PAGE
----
2. The picasa edit is not my favorite either. It’s too over-processed for my taste, but the original photo is nice.
        3. The rest of your photos are good. I like your B&W conversions, but my favorite photo is the one with the benches and trees in the park: it has great leading lines and composition!

        1. Ok, I get the header. It was an in-camera HDR shot late at night (or at least after dusk, two years ago). How do folks get such great night shots of city skylines? Can’t figure it out. But will keep trying.

          The picasa edit, yes, over processed. I cannot tell you everything I did to that photo because I was playing around with it and was trying every tool I could find. Actually I kinda liked it, but definitely a “beginner” project for me. Hopefully next month will go better (Hopefully by month 12 I’ll have a decent group of shots!)

          Glad you liked the other photos. The B&W shots in the Flats were actually shot in b&w. The other b&w shot in the park is converted from color.

          In all honesty I did not like this month’s post AT ALL! I am out of my element. Totally uncomfortable with it. But most new things I try in life go through a stage of discomfort in the beginning. I plan to stick with it, at least for six months, and see if I gain more confidence/skills/whatever to put together a decent portfolio. I truly had no idea how different this type of photography would be. New admiration for all photographers who do the urban stuff for a living.
          Thanks for commenting, and most appreciative for your honesty. Will keep working at it and taking cc seriously.

          1. To get great night shots of city skylines you should use a tripod and a long shutter speed. If you don’t have a remote for your camera, you can set the timer on the camera, so that it takes the photo a few seconds after you’ve pressed the button. That way you eliminate camera shake.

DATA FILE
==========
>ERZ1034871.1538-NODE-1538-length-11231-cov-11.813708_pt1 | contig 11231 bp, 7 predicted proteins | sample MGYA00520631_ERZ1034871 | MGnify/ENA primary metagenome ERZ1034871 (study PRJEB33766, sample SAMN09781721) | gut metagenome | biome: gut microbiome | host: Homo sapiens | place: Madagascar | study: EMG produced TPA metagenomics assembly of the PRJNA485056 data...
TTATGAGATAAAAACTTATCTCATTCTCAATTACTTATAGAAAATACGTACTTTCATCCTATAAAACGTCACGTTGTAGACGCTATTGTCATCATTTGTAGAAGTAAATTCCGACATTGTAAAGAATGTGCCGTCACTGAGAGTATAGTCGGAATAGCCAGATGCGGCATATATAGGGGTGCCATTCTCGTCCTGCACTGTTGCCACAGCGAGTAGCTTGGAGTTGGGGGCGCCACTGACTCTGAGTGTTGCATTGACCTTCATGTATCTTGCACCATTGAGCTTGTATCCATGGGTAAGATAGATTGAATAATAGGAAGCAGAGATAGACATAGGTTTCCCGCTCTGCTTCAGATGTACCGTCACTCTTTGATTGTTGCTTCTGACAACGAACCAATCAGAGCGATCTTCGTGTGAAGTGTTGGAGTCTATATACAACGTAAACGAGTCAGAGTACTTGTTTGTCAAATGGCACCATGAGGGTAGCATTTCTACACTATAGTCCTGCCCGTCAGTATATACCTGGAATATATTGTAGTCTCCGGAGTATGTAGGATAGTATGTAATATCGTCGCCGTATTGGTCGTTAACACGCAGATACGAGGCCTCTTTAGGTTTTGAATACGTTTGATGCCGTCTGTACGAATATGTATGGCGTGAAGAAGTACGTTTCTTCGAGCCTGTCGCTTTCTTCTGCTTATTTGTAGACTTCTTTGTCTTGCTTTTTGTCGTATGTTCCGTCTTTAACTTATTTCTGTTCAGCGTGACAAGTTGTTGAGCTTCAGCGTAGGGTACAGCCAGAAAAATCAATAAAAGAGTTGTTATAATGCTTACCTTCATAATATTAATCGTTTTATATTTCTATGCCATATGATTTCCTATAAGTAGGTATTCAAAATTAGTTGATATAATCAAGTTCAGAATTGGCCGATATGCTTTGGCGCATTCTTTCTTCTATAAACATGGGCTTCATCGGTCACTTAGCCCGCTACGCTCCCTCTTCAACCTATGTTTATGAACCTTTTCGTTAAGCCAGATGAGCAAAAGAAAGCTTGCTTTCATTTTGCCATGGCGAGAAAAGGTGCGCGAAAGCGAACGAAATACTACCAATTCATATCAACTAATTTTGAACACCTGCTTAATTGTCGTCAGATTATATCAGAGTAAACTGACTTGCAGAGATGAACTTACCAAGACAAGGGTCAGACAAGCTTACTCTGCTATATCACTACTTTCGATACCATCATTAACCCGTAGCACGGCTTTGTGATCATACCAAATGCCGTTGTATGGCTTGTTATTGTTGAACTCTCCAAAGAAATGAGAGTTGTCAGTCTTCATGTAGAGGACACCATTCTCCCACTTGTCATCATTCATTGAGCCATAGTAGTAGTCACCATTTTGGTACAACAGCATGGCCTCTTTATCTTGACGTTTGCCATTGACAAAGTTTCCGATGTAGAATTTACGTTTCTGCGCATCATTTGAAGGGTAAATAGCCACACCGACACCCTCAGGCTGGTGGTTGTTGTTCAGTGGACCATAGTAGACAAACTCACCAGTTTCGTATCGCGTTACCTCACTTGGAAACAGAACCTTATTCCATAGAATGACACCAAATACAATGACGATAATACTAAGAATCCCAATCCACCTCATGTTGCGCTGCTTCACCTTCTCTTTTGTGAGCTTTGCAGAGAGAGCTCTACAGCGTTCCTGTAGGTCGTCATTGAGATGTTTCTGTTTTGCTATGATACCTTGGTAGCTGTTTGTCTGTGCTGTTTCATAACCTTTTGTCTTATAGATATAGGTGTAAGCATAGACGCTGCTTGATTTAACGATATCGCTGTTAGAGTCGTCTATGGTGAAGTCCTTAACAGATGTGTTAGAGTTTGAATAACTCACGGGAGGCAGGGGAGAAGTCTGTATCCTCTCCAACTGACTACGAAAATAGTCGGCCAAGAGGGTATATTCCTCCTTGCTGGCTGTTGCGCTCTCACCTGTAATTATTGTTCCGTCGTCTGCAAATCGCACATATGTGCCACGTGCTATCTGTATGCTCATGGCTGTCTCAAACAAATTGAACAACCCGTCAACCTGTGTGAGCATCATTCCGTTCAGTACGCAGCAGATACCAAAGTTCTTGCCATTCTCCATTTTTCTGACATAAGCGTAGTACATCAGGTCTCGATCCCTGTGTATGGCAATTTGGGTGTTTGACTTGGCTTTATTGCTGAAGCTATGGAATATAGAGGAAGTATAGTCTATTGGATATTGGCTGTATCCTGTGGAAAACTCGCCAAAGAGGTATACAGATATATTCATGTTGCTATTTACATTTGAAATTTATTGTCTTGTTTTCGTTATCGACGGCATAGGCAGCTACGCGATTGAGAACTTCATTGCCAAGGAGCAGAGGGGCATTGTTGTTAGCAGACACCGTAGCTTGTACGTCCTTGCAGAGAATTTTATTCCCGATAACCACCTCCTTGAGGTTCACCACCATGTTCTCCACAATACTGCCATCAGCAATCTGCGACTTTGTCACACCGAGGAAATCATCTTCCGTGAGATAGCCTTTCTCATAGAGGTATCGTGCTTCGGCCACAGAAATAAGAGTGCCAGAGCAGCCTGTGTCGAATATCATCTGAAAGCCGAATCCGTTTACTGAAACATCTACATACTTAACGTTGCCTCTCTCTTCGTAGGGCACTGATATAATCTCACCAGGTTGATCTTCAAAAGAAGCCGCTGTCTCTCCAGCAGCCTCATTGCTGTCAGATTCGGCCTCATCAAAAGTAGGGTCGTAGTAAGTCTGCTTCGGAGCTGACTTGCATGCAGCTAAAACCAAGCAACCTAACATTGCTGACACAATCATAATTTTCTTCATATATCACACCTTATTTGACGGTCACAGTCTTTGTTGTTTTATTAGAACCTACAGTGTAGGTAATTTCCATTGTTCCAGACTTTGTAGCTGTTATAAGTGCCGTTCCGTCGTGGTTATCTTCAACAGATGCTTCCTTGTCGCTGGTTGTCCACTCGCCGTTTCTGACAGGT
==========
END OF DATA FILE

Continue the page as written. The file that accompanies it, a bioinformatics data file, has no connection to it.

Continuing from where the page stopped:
I’m 100% sure that you’ll have lots of good shots to show in December!

    1. Purpleborough! It is good to see you. Thanks for taking a look and a few secs to comment. Glad you like the picasa photo. I like it, too, but GC had a good critique. I’m just learning so will be playing with it (and other stuff, too) throughout the year. Feel free to offer critique anytime. That is how I am learning. 🙂

      1. Going with what CG said, I have to agree that the original photo is much better than your edited version, but hey, that’s what playing with editing software is all about. Sometimes it works, other times not. I think what CG said about the header image is that you have ‘halos’ all around the buildings which makes it look peculiar. If you are posting galleries I don’t think you need a header image. As for the rest, I think you have done pretty well. Perspective is always a nightmare in the city so using different angles is a good idea. You have a good eye and focus on interesting details. I especially love the benches in the snow, but that’s no surprise is it! 😀
        Jude xx

        1. Thanks for you critique, Jude. This city shooting was way more of a challenge than I anticipated. I will get better with practice. As for the header shot, yeah the halo bothered me but I was so happy that I shot HDR that I overlooked stuff. Oh well, live and learn. As for the editing, I have a new program (for me) and I went wild with it. 🙂 It was fun. I wasn’t crazy about the original photo so I didn’t hold back with the editing. Learning the program and will be more focused/intentional next month. Again, thanks for your critique. I need all the help I can get with this new challenge. Have a great month. Hope to see you in February.

          1. I’m no expert photographer – CG is far better than me and especially in street photography, so I don’t critique unless asked (people can get very offended) unless something obvious jumps out at me. None of yours did other than the header and the edit, so I think you will do fine. And the fun of photography is in the learning, must be boring to always take perfect photos 😀

  2. Oh, forgot to say. PIXLR is a good free editing software for making changes to an image, they have several arty effects and I have used it to add a bit of ‘oomph’ to an image (and yes, it is easy to get carried away 🙂 ) you can download it from their site there is a desktop and a mobile version. It is also good for basic editing – straightening, cropping, resizing and adjusting contrast etc.